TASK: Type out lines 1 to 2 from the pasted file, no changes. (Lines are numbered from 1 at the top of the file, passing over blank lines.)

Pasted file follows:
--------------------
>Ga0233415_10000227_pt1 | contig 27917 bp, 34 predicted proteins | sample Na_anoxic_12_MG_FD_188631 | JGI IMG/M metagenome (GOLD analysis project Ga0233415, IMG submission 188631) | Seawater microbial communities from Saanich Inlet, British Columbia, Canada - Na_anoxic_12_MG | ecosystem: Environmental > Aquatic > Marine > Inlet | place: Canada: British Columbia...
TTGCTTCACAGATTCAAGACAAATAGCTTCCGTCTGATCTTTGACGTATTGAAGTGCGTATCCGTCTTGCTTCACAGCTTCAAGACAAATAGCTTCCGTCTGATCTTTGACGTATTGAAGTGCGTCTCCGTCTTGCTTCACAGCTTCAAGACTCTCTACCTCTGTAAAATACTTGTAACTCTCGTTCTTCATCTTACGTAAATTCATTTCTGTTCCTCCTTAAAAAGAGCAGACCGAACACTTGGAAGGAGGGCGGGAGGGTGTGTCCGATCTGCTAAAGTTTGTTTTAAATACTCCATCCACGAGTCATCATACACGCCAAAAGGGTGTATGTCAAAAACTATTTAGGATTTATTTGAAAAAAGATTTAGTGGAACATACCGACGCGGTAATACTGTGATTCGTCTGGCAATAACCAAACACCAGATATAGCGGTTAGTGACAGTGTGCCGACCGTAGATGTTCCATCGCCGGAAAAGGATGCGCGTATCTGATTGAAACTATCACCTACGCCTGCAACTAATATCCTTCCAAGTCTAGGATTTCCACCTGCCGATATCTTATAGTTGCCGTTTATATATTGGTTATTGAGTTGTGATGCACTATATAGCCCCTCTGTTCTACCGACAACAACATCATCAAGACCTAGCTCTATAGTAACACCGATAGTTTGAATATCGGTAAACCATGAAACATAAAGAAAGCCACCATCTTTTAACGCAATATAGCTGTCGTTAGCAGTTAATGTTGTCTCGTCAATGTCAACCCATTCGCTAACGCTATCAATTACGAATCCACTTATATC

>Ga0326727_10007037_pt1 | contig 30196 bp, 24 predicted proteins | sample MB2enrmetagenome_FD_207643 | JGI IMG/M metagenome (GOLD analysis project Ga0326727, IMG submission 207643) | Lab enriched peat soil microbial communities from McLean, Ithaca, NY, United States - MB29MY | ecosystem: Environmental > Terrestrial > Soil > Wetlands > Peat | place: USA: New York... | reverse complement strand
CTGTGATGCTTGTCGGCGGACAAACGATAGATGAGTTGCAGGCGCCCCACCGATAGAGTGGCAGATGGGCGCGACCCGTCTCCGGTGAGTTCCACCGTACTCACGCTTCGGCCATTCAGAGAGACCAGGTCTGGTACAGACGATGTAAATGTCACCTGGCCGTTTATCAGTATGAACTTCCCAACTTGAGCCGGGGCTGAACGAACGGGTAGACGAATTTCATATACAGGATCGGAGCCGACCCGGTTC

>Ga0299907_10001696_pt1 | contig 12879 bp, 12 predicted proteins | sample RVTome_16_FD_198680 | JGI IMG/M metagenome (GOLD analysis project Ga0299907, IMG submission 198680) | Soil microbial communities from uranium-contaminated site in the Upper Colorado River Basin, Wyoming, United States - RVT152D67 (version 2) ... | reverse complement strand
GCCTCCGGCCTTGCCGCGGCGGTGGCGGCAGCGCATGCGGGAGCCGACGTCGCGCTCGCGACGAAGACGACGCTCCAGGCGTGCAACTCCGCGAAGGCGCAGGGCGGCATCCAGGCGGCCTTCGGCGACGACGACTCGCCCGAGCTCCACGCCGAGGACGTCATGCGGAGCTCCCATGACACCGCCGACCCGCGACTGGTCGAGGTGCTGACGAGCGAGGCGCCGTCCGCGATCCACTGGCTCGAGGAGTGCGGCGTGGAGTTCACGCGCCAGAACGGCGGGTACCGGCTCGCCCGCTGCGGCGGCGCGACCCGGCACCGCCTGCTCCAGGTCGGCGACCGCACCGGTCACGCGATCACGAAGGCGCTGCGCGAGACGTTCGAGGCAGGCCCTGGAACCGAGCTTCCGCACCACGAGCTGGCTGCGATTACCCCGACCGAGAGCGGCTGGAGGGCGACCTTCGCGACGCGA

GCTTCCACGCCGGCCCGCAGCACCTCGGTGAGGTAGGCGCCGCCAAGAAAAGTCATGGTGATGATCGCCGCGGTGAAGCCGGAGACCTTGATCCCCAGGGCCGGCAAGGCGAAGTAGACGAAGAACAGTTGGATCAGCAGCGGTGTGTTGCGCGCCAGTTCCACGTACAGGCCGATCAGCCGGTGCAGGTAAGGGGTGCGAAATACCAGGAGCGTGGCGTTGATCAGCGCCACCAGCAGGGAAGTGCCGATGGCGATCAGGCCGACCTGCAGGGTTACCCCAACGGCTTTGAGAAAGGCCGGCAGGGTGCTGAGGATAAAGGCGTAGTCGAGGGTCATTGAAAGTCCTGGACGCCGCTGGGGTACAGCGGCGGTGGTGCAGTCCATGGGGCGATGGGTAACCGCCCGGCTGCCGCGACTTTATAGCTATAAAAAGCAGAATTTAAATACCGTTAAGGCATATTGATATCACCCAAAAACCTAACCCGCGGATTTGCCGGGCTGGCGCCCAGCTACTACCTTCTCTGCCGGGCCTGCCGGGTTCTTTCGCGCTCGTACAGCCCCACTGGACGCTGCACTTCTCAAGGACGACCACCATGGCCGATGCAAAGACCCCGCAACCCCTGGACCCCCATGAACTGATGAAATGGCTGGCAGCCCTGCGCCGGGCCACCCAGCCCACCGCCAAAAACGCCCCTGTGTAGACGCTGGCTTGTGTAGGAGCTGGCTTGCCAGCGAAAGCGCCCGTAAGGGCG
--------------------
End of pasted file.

>Ga0233415_10000227_pt1 | contig 27917 bp, 34 predicted proteins | sample Na_anoxic_12_MG_FD_188631 | JGI IMG/M metagenome (GOLD analysis project Ga0233415, IMG submission 188631) | Seawater microbial communities from Saanich Inlet, British Columbia, Canada - Na_anoxic_12_MG | ecosystem: Environmental > Aquatic > Marine > Inlet | place: Canada: British Columbia...
TTGCTTCACAGATTCAAGACAAATAGCTTCCGTCTGATCTTTGACGTATTGAAGTGCGTATCCGTCTTGCTTCACAGCTTCAAGACAAATAGCTTCCGTCTGATCTTTGACGTATTGAAGTGCGTCTCCGTCTTGCTTCACAGCTTCAAGACTCTCTACCTCTGTAAAATACTTGTAACTCTCGTTCTTCATCTTACGTAAATTCATTTCTGTTCCTCCTTAAAAAGAGCAGACCGAACACTTGGAAGGAGGGCGGGAGGGTGTGTCCGATCTGCTAAAGTTTGTTTTAAATACTCCATCCACGAGTCATCATACACGCCAAAAGGGTGTATGTCAAAAACTATTTAGGATTTATTTGAAAAAAGATTTAGTGGAACATACCGACGCGGTAATACTGTGATTCGTCTGGCAATAACCAAACACCAGATATAGCGGTTAGTGACAGTGTGCCGACCGTAGATGTTCCATCGCCGGAAAAGGATGCGCGTATCTGATTGAAACTATCACCTACGCCTGCAACTAATATCCTTCCAAGTCTAGGATTTCCACCTGCCGATATCTTATAGTTGCCGTTTATATATTGGTTATTGAGTTGTGATGCACTATATAGCCCCTCTGTTCTACCGACAACAACATCATCAAGACCTAGCTCTATAGTAACACCGATAGTTTGAATATCGGTAAACCATGAAACATAAAGAAAGCCACCATCTTTTAACGCAATATAGCTGTCGTTAGCAGTTAATGTTGTCTCGTCAATGTCAACCCATTCGCTAACGCTATCAATTACGAATCCACTTATATC